Your estate plan can – and should – do more than simply devise a plan for distributing your assets after you are gone. One of the most important secondary goals of any comprehensive estate plan is planning for the possibility of incapacity. As part of your incapacity plan, you will undoubtedly want to decide how your property and other assets will be managed if you suffer a period of incapacity.
Incapacity Can Happen to You
You may equate the possibility of becoming incapacitated with old age. While it is true that the risk of becoming incapacitated increases noticeably as you age, incapacity is not solely a problem for the elderly. Age-related conditions such as Alzheimer’s disease coupled with the physical and mental deterioration that accompanies the natural aging process places seniors at a higher risk for incapacity; however, the reality is that incapacity can strike any one at any time. In fact, throughout your working years (prior to age 65), you stand a one in five chance of suffering a period of disability lasting five months or more. A debilitating illness or a catastrophic car accident could cause you to become incapacitated tomorrow. If that were to happen, who would take over the control and management of your assets?
Who Will Manage Your Property If You Become Incapacitated?
To illustrate the need to plan ahead, imagine that you were seriously injured in a motor vehicle accident that has left you in a coma, or incapacitated. Because you are in a coma, you obviously cannot make decisions for yourself. You cannot pay your bills nor handle the daily management of your assets. Someone must take over the management of your assets. To do that, however, the individual must have the legal authority to do so. That authority could be granted in any of several ways, including:
- Jointly owned assets – if you are married, the odds are good that you own many assets jointly with your spouse. You may also be co-owners with a parent or adult child as well with friends or business partners. If an asset is owned jointly, the co-owners can likely manage the assets in your absence; however, they would not have the legal authority to sell or encumber assets which could become necessary if your incapacity lingers.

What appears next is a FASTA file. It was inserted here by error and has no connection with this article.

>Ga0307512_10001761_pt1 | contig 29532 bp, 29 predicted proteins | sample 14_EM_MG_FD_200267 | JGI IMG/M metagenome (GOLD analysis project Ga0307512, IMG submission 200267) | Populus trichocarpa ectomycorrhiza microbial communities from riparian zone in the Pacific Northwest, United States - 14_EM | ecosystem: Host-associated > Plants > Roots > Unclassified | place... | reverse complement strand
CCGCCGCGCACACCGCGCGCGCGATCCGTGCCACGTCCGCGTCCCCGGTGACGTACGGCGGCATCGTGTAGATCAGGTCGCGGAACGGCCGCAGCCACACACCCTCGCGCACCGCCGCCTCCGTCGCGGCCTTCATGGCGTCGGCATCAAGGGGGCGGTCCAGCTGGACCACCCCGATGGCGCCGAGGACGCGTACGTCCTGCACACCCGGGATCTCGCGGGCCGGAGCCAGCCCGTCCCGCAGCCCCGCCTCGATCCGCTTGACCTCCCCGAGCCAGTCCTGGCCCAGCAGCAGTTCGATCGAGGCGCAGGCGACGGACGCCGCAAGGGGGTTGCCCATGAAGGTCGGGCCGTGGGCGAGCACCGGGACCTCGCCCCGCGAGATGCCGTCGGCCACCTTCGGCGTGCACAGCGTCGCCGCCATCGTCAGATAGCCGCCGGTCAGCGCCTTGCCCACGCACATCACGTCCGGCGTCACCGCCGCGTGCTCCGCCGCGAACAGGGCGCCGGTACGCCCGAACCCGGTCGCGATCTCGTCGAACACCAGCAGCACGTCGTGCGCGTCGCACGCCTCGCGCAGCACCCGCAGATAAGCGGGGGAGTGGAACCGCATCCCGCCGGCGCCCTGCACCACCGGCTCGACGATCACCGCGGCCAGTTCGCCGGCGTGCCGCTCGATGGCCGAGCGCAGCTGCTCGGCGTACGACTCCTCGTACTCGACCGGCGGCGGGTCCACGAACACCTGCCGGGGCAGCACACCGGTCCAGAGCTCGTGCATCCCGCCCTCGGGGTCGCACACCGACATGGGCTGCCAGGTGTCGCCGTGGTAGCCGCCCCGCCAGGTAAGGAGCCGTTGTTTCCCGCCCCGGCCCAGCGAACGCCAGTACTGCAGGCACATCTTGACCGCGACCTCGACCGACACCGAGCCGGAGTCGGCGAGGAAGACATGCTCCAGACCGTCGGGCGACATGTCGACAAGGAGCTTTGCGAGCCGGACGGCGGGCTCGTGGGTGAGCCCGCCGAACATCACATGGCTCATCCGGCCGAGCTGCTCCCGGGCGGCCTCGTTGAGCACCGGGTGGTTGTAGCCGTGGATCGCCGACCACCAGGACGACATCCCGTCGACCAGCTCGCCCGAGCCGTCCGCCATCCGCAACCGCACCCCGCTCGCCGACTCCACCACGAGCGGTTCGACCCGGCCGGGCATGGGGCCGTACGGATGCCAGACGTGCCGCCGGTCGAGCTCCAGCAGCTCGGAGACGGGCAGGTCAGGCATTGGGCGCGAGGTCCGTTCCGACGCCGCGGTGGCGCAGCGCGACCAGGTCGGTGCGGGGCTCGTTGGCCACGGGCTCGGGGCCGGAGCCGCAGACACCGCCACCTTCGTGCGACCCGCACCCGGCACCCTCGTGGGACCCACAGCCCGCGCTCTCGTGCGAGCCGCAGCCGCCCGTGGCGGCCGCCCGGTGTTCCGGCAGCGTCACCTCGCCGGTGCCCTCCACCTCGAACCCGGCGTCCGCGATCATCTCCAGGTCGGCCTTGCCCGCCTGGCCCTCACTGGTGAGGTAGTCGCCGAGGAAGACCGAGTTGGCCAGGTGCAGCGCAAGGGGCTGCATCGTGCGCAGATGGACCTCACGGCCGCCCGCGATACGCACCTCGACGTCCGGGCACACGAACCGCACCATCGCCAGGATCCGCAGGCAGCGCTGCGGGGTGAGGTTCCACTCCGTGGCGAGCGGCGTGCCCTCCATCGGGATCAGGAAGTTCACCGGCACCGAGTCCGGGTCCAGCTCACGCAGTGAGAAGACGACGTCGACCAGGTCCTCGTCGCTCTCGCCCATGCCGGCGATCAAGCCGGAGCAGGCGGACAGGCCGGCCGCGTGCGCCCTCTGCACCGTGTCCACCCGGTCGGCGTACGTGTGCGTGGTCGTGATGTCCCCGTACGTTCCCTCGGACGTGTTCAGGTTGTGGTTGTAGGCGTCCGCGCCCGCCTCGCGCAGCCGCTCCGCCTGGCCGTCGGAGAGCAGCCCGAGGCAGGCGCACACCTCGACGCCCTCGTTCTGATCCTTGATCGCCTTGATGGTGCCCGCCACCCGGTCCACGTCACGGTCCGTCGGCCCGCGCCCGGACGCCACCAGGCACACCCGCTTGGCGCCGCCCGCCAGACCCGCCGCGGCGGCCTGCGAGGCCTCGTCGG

- Power of Attorney – a Power of Attorney (POA) is a legal document that allows you (the Principal) to grant another person (the Agent) the legal authority to act on your behalf in legal transactions. A POA can be general or limited. If you executed a general POA it will allow the Agent to manage your property if it is also a durable Making a POA durable simply means that the authority granted in the document survives the incapacity of the Principal. If you executed a limited POA, the assets you are concerned about would need to be specifically mentioned in the POA and it would need to be a durable POA.
- Revocable living trust – a revocable living trust is among the most popular of all incapacity planning tools. It works by allowing you to appoint yourself as the Trustee of the trust you create and then transferring your assets into the trust. You also appoint the person you wish to take over control of your assets in the event of your incapacity as the Successor Trustee. If you become incapacitated, your designated successor is automatically elevated to the position of Trustee where he/she can control all the assets held in the trust for the duration of your incapacity.
- Guardianship – if you fail to plan ahead for the possibility of your own incapacity, a court may be forced to granted someone guardianship over you if you become incapacitated. As your guardian, the court would grant the individual the authority necessary to manage your legal affairs and control your assets. The obvious drawback to this option is that you have no input into who is appointed as your guardian, highlighting the benefits of planning ahead for the possibility of incapacity.
If it matters to you who will manage your assets and what type of authority that person will have, incorporating an incapacity planning component into your overall estate plan is imperative.
Contact Illinois Incapacity Planning Attorneys
Please join us for an upcoming FREE estate planning seminar. If you have additional questions or concerns about incapacity planning, contact the experienced Illinois incapacity planning attorneys at Hedeker Law, Ltd. by calling (847) 913-5415 to schedule an appointment.
- How Can I Terminate a Living Trust? - September 24, 2019
- Is an AB Trust Right for My Estate Plan? - September 12, 2019
- How Can I Include Philanthropy in My Estate Plan? - September 4, 2019